When I was in middle school, a friend and I decided to sell T-shirts at a local fair one year - my parents gave us the start up capital, and we tie-died shirts and sold them.  We then had to pay my parents back for the costs incurred (we didn't make much money after all of our costs were accounted for, as I recall, but it was a super fun project!)

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  • Agreed about allowance not being tied to regular chores because I want my children to see themselves as contributing members of our household. I do allow them to earn money by doing extra around the house, particularly when there's a big project like painting or raking leaves (60 bags each fall with these trees), and I could see care for the chickens or selling eggs as being in that bucket. That said, 2 is very young for allowance or being paid for chores since developmentally they don't really understand what's going on. Doesn't mean your 2-year-old can't participate, but at that age I would think of it more as teaching than about giving responsibility.

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    • Frugalitarian
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    • Sky_Blue_Octopus_990955
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    I think this is a great idea. When I was a kid, I would do extra work around the house in exchange for toys. Great for me (it's hard to spend a toy), but it meant I really didn't get into the world of money management until my teen years. 

    An interesting idea from Mr. Money Mustache to help your boys learn another aspect of money management: you personally paying interest on the money your boys choose to save.  MMM talks about why he likes this strategy: 

    I’m excited about the teaching value of this, because it shows him that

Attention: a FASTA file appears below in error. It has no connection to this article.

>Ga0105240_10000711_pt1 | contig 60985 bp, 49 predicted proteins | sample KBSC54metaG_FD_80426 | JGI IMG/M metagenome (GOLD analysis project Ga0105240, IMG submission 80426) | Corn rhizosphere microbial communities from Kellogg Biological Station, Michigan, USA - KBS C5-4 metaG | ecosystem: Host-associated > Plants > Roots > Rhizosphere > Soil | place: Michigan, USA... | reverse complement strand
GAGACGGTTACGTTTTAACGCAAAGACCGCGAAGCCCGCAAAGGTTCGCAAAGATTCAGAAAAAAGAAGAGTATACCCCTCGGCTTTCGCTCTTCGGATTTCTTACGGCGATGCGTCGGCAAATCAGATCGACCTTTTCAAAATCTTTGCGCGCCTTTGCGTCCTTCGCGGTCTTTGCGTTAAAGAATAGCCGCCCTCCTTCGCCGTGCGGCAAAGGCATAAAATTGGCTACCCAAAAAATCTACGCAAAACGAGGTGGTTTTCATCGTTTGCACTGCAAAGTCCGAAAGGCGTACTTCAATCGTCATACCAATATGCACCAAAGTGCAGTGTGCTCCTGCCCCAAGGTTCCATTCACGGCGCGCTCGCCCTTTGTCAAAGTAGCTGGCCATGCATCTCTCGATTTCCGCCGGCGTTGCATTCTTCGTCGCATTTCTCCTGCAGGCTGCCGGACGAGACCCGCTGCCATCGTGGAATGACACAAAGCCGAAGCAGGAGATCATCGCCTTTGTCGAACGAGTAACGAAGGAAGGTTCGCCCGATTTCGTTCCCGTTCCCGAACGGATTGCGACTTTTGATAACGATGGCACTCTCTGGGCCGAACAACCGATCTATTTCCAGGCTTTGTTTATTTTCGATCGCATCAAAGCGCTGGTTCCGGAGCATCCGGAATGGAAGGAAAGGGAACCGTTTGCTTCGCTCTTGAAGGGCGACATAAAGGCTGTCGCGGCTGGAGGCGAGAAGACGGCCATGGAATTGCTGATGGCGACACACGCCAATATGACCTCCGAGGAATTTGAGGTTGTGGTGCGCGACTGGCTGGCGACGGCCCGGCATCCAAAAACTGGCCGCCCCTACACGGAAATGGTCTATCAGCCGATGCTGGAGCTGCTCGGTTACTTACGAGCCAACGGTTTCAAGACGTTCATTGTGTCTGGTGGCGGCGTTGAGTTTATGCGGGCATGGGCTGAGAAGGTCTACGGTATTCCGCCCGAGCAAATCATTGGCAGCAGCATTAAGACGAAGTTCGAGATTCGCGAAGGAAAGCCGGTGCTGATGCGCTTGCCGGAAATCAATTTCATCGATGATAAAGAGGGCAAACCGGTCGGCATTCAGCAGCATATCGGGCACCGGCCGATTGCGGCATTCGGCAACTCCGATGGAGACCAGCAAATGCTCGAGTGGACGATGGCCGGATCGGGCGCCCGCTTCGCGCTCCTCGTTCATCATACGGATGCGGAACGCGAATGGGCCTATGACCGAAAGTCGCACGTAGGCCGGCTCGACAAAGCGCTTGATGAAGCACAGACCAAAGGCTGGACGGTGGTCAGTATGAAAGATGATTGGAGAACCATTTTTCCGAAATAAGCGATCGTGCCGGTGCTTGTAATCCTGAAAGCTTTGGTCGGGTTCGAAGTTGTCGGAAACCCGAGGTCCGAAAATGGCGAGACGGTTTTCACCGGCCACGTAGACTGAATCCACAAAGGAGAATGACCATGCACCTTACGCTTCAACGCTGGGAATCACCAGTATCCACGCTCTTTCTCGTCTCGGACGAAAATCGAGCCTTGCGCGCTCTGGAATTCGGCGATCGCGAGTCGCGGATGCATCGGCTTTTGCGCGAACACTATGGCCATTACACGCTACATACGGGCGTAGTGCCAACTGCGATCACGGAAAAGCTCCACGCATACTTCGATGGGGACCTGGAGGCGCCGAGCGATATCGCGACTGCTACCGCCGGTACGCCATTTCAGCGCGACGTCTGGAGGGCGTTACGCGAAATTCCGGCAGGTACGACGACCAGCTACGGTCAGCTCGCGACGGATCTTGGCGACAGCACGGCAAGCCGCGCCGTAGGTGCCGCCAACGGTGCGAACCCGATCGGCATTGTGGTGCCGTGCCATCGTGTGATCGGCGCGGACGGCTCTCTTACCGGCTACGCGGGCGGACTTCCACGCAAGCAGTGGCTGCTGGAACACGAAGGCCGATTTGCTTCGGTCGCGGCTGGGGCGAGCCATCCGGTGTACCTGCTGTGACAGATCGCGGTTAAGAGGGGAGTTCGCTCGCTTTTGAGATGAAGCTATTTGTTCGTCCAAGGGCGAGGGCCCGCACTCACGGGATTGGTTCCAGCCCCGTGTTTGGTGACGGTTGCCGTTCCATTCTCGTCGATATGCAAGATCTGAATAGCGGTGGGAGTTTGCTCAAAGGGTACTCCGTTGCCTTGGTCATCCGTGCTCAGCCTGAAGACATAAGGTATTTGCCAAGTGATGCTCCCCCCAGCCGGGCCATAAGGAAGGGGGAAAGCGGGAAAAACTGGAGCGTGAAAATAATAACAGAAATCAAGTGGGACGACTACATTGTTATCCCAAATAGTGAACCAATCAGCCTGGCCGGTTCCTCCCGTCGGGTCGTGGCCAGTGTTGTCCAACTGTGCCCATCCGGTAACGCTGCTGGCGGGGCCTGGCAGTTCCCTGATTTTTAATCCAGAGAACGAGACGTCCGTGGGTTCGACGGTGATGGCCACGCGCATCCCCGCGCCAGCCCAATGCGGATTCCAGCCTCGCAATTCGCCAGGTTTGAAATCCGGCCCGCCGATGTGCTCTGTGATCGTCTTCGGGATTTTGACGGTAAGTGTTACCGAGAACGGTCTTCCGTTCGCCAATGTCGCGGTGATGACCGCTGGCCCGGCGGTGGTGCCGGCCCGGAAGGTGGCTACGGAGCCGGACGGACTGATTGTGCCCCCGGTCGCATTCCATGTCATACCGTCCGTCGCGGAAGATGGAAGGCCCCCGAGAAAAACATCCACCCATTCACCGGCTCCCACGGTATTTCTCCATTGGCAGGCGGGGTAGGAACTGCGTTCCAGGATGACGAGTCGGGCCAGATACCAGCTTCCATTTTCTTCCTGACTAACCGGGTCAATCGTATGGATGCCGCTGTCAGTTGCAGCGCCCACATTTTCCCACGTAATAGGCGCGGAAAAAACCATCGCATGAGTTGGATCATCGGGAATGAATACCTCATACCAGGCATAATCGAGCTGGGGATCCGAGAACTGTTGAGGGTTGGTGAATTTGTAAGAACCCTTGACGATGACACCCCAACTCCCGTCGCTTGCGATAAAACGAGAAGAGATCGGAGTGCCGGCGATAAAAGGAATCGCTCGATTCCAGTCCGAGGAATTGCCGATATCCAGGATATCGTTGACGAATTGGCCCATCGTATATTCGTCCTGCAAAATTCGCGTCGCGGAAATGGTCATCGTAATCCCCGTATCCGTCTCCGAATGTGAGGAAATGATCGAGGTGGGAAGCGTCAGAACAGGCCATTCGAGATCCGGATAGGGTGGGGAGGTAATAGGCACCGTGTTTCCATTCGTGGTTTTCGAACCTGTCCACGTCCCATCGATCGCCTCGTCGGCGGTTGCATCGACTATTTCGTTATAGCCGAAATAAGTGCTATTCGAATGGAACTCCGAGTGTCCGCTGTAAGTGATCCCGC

• his money is finite (not just a limitless pool that you tap by nagging parents to buy you stuff)
    • keeping the money invested is profitable (his $600 account is now bringing in a very tangible $5 per month in interest)
    • new windfalls can be added, interest compounds exponentially, and an account like this of sufficient size means lifelong financial freedom

    You can read more about his strategy here: http://www.mrmoneymustache.com/2015/05/20/what-im-teaching-my-son-about-money/

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  • Thank you all for your input. With everyone of you, I agree with something you said. Here are a few clarifications;

    I agree that kids should not be getting paid for “normal” household chores. No way am I paying my 6 year old to make his bed. However, going above and beyond the call of duty is worthy of merit. I don’t see selling eggs as a normal chore (gathering, yes). As much eggs that we eat, we will still have a ton of eggs left over. I don’t personally want to get into the egg selling business. But, if we have the eggs and I can teach my son money management with the sells, I believe that’s a win all around. 

    I do have two sons. But this adventure is for the eldest. Two years old is way to young to understand. The youngest does whatever the 6 yr old does, so I’m sure we’ll have some free labor. Lol

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      • ClimbingOutOfDebt
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      • ClimbingOutOfdebt
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      jhammond They are adorable and look like they're enjoying this new job. On a side note, how do you like having chickens? We're considering it but are not sure how much work is involved.